Words: Corey Adams
There are tons of contractors out there looking for help. They turn to peer groups, consultants, friends, and a host of other sources. Some good, some not so good, but they all have their place. When you are active in these situations, you tend to get recurring questions. Most of them are basic questions about contract language, marketing, employee attraction, etc., but by far, the question I see the most is “What is the best advice you can give an owner?”
At face value, the question seems simple. What would your best advice be? The first time I was approached with this question, my mind began to explode. How do I pick just one thing? Should I touch on quality control? Fiscal discipline? Or maybe we should discuss professionalism? I didn’t know.
I had to pause. There are multitudes of lessons that a construction business owner needs to learn. Most of them are not mutually exclusive with each other. You can do good work, but without at least a basic marketing bone, nothing will happen. You can be extremely profitable through good work and marketing, but it is a ticking time bomb of failure if you have zero fiscal discipline.
One day while reading a book on getting through to difficult people, I had an epiphany the size of an atom’s mushroom cloud. It took me a while to finally get my scrambled thoughts to agree on an answer to the “best advice” question. The answer had nothing to do with the business and everything to do with us as owners. Keep your mental health on the right track.
Our mental health is the most important part of running a successful business. If you’re like me, you have ridden the roller coaster of entrepreneurship. Ups, downs, and sometimes corkscrews. The mental fortitude it takes to leap into ownership is just the beginning. The constant pressure of contracts, employee management, quality control, and financial responsibility is enough to break even the strongest of us. That is why my best advice is to focus on correct mental health.
So, what helps our mental health? This is by no means a complete list, an absolute list, or the panacea to mental health struggles among business owners. Everyone has different triggers, pain points, and mental exercises that we use to keep focused. Here are some things I like to do for myself.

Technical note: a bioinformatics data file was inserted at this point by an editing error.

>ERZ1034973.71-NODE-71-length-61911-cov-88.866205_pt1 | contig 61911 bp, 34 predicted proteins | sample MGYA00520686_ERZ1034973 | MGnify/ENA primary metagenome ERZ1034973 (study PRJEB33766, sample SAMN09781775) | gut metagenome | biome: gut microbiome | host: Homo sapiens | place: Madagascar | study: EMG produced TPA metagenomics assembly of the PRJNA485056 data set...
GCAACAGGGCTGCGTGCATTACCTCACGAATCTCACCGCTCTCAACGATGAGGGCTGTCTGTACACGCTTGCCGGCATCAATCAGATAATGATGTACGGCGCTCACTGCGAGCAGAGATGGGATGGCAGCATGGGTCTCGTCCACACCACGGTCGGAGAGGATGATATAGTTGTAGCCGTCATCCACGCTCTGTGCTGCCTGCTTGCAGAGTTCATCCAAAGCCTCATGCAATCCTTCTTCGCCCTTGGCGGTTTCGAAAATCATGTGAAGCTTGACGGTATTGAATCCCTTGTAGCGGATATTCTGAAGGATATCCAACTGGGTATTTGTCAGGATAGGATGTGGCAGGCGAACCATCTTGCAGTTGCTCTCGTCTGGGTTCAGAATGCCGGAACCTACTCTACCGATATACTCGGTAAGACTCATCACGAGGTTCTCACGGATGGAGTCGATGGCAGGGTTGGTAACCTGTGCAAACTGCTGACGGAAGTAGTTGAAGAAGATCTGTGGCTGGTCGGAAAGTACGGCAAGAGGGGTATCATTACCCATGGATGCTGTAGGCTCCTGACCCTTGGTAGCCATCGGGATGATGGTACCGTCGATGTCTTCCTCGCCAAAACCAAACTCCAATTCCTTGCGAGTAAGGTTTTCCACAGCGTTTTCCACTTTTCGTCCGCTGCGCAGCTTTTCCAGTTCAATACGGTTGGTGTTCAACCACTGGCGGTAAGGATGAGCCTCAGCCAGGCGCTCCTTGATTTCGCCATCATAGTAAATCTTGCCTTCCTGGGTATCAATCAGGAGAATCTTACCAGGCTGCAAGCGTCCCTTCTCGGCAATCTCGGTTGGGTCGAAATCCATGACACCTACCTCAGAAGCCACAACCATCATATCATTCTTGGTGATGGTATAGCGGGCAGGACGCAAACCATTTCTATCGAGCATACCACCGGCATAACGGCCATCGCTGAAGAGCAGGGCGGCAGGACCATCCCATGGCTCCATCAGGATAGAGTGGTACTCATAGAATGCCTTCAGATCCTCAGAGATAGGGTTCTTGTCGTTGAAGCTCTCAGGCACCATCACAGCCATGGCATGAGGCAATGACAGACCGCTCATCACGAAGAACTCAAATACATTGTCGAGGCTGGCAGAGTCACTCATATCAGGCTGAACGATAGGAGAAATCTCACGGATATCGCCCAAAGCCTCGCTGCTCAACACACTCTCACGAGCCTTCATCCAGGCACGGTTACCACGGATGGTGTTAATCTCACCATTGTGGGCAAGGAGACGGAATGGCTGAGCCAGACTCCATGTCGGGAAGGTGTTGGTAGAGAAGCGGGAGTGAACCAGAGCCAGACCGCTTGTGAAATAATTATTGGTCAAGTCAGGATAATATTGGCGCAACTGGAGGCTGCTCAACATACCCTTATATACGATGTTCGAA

- Don’t bite off more than you can chew. We are only human. Never overpromise your company’s ability to perform a project. Time, budget, or quality. Know what you are capable of and stick to it. Over-promising is a quick way to add undue stress to an already stressful occupation.
- Sleep. It sounds simple, but seriously, get some sleep. Invest in a good mattress and force yourself to go to it. Reading before bed is a great way to take your mind off the day’s activities and prepare your mind for rest.
- Talk it out. Find people you trust and discuss things with them. This can be other owners, consultants/mentors, or anyone that has a perspective towards what you are trying to accomplish. We as business owners often think that we need to think our way through a task and keep it internalized until we have the correct decision. This wreaks havoc on our mental health. We are not alone. There are tons of people that have been there and are willing to help. Find them and talk to them.
- Time management. Structure your time to structure your thoughts. Do not check your emails 75 times a day. For example, only check and respond to emails at 7 am, 11 am, and 3 pm. A structured time will keep you from losing focus on the task at hand.
- Single Task-Oriented. Honestly, I am pretty good at multitasking, and I know that sometimes this is a must as a business owner, but it isn’t the most productive skill. Setting yourself up to only handle one task at a time is key to upping your productivity. When you begin to feel overwhelmed, pick a task, then do it. No distractions, no excuses. Completing even a simple task gives us a sense of productivity and pride.
Your mental health is your greatest weapon, and keeping it in a positive position is key to not only success but a long, happy, and fulfilling career as an entrepreneur.